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North Dakota Lawmakers Begin Family Caregiving Study

North Dakota lawmakers will convene Wednesday to begin a study on what can be done to better support family caregivers in the state. Credit: Silvia Jansen.
North Dakota lawmakers will convene Wednesday to begin a study on what can be done to better support family caregivers in the state. Credit: Silvia Jansen.
August 18, 2015

BISMARCK, N.D. – The next North Dakota Legislative Assembly is still more than a year away, but lawmakers are already busy preparing, including a meeting of the Interim Human Services Committee on Wednesday that will examine the issue of family care-giving.

The panel will begin a study on what supports and services are currently available and what more should be done. Among those set to speak is Elaine Ryan, vice president of state advocacy and strategy integration with AARP government affairs. She says one definite need for caregivers is some kind of respite service.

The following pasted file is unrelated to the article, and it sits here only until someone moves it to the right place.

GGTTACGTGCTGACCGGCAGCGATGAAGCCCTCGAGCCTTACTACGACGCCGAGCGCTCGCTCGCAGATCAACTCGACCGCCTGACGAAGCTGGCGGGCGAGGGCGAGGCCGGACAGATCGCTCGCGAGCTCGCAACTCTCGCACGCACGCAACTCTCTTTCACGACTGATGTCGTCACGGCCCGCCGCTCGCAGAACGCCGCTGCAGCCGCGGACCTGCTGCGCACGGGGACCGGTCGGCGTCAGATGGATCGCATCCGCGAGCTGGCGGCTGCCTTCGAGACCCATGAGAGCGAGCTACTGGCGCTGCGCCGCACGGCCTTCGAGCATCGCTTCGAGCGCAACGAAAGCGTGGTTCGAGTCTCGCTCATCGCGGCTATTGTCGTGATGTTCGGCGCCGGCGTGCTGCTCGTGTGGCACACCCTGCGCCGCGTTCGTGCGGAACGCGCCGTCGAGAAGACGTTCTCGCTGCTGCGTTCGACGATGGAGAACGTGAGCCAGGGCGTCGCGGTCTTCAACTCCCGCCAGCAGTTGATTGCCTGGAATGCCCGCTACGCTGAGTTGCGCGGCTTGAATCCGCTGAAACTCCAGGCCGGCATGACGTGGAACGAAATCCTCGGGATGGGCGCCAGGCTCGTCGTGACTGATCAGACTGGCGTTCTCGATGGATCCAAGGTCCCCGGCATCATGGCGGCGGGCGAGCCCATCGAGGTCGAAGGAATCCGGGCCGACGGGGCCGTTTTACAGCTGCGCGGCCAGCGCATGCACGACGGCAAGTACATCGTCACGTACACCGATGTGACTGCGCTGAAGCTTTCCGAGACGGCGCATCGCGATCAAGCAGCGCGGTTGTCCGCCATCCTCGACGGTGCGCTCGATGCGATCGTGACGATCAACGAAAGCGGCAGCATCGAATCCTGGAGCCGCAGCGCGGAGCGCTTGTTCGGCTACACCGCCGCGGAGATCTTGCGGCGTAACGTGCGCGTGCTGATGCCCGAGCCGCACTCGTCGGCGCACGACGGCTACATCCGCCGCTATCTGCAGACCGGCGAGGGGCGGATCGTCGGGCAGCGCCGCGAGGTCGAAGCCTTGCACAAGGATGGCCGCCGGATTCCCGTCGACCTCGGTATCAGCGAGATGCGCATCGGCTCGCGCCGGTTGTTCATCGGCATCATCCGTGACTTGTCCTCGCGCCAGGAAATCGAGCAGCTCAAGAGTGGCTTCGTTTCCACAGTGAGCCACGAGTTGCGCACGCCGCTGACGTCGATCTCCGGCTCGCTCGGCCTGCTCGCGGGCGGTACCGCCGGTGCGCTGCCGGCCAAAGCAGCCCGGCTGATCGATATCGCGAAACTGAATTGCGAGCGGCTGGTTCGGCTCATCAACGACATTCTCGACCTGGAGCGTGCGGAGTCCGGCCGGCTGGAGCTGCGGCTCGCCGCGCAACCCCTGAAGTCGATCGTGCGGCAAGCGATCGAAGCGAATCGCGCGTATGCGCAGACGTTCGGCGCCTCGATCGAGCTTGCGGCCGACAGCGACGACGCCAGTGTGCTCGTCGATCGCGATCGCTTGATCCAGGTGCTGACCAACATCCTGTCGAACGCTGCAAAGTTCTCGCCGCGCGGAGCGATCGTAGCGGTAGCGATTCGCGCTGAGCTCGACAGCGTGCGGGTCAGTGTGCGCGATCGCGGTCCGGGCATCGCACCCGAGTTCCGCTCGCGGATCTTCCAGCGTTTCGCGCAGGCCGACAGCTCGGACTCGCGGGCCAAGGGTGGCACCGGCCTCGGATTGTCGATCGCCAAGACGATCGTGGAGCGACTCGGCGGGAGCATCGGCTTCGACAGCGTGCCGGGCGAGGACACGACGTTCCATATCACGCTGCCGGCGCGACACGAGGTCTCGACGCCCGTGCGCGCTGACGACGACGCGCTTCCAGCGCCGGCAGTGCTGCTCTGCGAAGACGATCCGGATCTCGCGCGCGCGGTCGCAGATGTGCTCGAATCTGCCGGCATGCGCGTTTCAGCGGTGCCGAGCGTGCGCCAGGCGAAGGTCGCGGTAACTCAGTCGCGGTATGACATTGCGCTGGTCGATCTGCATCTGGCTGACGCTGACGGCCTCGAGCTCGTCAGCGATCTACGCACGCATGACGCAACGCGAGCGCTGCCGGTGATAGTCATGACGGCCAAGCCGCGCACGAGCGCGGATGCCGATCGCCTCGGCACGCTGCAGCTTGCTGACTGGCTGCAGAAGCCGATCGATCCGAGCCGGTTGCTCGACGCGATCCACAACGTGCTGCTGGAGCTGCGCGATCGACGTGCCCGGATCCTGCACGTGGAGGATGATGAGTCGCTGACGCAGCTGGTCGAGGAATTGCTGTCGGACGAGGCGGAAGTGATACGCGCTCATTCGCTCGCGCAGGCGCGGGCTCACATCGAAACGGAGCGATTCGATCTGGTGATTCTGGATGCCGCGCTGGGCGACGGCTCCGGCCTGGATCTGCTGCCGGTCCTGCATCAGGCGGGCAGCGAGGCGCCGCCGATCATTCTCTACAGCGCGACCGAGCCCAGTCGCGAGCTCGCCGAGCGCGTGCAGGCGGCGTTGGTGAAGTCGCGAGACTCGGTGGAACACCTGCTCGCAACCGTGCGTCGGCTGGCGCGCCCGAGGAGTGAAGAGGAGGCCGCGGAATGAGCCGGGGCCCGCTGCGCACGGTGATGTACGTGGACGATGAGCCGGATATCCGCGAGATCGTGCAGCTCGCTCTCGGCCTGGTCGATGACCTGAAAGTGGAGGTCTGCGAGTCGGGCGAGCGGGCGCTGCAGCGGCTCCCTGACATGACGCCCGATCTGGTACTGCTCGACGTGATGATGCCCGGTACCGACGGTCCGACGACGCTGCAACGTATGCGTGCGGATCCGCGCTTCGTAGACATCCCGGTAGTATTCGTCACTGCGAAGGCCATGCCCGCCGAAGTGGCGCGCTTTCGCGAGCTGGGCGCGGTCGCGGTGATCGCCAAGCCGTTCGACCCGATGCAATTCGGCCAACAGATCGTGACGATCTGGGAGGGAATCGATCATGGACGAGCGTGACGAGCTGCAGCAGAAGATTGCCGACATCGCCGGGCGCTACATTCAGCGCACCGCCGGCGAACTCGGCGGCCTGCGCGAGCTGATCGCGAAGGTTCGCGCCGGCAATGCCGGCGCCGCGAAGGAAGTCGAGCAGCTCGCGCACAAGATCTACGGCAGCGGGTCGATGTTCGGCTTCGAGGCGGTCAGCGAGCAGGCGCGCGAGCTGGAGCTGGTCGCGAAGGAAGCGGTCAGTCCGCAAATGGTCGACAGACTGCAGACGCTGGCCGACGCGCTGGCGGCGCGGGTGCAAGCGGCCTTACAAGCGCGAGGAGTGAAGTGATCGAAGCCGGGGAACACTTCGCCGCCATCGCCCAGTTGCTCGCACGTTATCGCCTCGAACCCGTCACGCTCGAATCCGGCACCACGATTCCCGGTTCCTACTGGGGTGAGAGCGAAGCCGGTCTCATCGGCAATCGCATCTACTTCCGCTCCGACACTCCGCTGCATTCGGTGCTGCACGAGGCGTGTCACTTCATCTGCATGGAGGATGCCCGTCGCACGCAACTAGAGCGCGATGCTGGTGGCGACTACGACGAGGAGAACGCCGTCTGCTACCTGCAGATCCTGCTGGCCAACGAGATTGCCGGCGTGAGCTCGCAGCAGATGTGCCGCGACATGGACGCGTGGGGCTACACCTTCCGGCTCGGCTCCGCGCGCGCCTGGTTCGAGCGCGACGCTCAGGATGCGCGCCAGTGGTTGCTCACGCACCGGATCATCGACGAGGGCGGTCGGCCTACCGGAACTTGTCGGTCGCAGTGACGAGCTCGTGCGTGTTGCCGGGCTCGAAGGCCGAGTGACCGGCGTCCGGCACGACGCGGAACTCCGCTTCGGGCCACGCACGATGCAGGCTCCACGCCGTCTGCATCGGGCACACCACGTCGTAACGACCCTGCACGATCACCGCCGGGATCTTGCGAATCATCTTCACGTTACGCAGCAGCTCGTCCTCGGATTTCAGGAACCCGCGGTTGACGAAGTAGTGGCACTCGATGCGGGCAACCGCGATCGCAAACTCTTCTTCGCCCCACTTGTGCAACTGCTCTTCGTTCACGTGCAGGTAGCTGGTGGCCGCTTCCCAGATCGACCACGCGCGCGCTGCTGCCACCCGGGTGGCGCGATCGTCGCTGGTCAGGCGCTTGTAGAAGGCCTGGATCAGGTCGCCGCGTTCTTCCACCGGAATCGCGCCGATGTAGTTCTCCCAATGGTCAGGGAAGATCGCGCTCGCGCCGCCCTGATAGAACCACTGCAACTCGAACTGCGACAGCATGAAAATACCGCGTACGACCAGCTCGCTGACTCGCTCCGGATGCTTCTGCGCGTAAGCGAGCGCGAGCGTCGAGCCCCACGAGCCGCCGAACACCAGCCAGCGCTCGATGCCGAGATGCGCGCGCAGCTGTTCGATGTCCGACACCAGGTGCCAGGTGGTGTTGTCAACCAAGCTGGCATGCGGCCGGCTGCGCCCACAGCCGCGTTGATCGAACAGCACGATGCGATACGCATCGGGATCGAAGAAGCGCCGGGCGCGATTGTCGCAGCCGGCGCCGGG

"The average North Dakota family caregiver is 63 years old," she says. "About half of those caregivers work either full- or part-time, so finding time and time off is a key support needed for those family caregivers."

Ryan says another significant need is more information and training for caregivers in basic medical tasks like wound care, medication management and injections.

According to Ryan, North Dakota needs to be proactive in setting up support systems and services as the number of residents impacted continues to grow, with already 62,000 unpaid family caregivers in the state, providing 58 million hours of care each year.

"Those numbers are very hard to digest," she says, "but those are real people who are trying to balance work and family responsibilities in order to make sure that their loved ones can stay in their own homes and not in costly institutions."

According to the recent AARP report Valuing the Invaluable, the total economic impact of North Dakota's unpaid family caregivers is now $860 million annually.

John Michaelson, Public News Service - ND